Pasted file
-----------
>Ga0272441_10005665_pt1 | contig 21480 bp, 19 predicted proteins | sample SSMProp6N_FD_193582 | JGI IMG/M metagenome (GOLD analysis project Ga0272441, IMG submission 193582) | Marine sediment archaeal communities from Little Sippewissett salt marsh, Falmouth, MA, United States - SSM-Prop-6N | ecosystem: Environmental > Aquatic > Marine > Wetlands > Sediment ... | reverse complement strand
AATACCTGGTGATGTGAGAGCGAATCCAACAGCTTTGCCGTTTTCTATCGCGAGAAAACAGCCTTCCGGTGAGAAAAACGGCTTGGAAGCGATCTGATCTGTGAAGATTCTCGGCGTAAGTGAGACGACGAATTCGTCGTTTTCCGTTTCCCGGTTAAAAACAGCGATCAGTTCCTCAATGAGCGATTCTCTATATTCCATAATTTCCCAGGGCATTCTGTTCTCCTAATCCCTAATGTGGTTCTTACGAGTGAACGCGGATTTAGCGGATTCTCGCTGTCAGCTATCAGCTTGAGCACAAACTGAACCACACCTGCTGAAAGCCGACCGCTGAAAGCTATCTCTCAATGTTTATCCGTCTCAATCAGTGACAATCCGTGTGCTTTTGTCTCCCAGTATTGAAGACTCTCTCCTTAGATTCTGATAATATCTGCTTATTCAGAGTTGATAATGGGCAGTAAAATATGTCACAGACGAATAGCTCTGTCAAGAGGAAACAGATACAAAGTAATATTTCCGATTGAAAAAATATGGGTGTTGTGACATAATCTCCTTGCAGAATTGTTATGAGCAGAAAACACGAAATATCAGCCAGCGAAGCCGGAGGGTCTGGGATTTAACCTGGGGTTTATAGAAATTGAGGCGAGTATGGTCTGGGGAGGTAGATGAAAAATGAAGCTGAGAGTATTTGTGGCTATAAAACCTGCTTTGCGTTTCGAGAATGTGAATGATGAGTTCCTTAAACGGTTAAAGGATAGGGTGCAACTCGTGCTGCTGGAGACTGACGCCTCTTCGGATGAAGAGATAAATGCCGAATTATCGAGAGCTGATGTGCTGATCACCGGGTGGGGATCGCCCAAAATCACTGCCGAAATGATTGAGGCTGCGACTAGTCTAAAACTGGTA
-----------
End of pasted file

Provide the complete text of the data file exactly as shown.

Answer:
>Ga0272441_10005665_pt1 | contig 21480 bp, 19 predicted proteins | sample SSMProp6N_FD_193582 | JGI IMG/M metagenome (GOLD analysis project Ga0272441, IMG submission 193582) | Marine sediment archaeal communities from Little Sippewissett salt marsh, Falmouth, MA, United States - SSM-Prop-6N | ecosystem: Environmental > Aquatic > Marine > Wetlands > Sediment ... | reverse complement strand
AATACCTGGTGATGTGAGAGCGAATCCAACAGCTTTGCCGTTTTCTATCGCGAGAAAACAGCCTTCCGGTGAGAAAAACGGCTTGGAAGCGATCTGATCTGTGAAGATTCTCGGCGTAAGTGAGACGACGAATTCGTCGTTTTCCGTTTCCCGGTTAAAAACAGCGATCAGTTCCTCAATGAGCGATTCTCTATATTCCATAATTTCCCAGGGCATTCTGTTCTCCTAATCCCTAATGTGGTTCTTACGAGTGAACGCGGATTTAGCGGATTCTCGCTGTCAGCTATCAGCTTGAGCACAAACTGAACCACACCTGCTGAAAGCCGACCGCTGAAAGCTATCTCTCAATGTTTATCCGTCTCAATCAGTGACAATCCGTGTGCTTTTGTCTCCCAGTATTGAAGACTCTCTCCTTAGATTCTGATAATATCTGCTTATTCAGAGTTGATAATGGGCAGTAAAATATGTCACAGACGAATAGCTCTGTCAAGAGGAAACAGATACAAAGTAATATTTCCGATTGAAAAAATATGGGTGTTGTGACATAATCTCCTTGCAGAATTGTTATGAGCAGAAAACACGAAATATCAGCCAGCGAAGCCGGAGGGTCTGGGATTTAACCTGGGGTTTATAGAAATTGAGGCGAGTATGGTCTGGGGAGGTAGATGAAAAATGAAGCTGAGAGTATTTGTGGCTATAAAACCTGCTTTGCGTTTCGAGAATGTGAATGATGAGTTCCTTAAACGGTTAAAGGATAGGGTGCAACTCGTGCTGCTGGAGACTGACGCCTCTTCGGATGAAGAGATAAATGCCGAATTATCGAGAGCTGATGTGCTGATCACCGGGTGGGGATCGCCCAAAATCACTGCCGAAATGATTGAGGCTGCGACTAGTCTAAAACTGGTA